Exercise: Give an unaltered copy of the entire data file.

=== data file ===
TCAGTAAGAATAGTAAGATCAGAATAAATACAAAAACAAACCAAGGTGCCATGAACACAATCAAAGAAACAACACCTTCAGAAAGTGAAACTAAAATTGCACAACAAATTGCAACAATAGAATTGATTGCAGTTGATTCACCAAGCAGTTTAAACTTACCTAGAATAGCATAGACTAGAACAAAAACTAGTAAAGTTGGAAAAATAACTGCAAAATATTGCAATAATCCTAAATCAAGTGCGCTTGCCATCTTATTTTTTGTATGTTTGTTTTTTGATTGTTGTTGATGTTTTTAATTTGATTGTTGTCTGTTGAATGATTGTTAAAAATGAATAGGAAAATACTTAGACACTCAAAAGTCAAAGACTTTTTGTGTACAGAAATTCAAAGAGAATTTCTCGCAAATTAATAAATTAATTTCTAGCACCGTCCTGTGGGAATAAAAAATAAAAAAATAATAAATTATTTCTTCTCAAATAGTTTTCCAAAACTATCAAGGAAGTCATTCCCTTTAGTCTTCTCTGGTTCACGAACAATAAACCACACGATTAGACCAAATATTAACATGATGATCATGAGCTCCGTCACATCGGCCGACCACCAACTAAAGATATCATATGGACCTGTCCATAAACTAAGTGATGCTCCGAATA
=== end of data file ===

TCAGTAAGAATAGTAAGATCAGAATAAATACAAAAACAAACCAAGGTGCCATGAACACAATCAAAGAAACAACACCTTCAGAAAGTGAAACTAAAATTGCACAACAAATTGCAACAATAGAATTGATTGCAGTTGATTCACCAAGCAGTTTAAACTTACCTAGAATAGCATAGACTAGAACAAAAACTAGTAAAGTTGGAAAAATAACTGCAAAATATTGCAATAATCCTAAATCAAGTGCGCTTGCCATCTTATTTTTTGTATGTTTGTTTTTTGATTGTTGTTGATGTTTTTAATTTGATTGTTGTCTGTTGAATGATTGTTAAAAATGAATAGGAAAATACTTAGACACTCAAAAGTCAAAGACTTTTTGTGTACAGAAATTCAAAGAGAATTTCTCGCAAATTAATAAATTAATTTCTAGCACCGTCCTGTGGGAATAAAAAATAAAAAAATAATAAATTATTTCTTCTCAAATAGTTTTCCAAAACTATCAAGGAAGTCATTCCCTTTAGTCTTCTCTGGTTCACGAACAATAAACCACACGATTAGACCAAATATTAACATGATGATCATGAGCTCCGTCACATCGGCCGACCACCAACTAAAGATATCATATGGACCTGTCCATAAACTAAGTGATGCTCCGAATA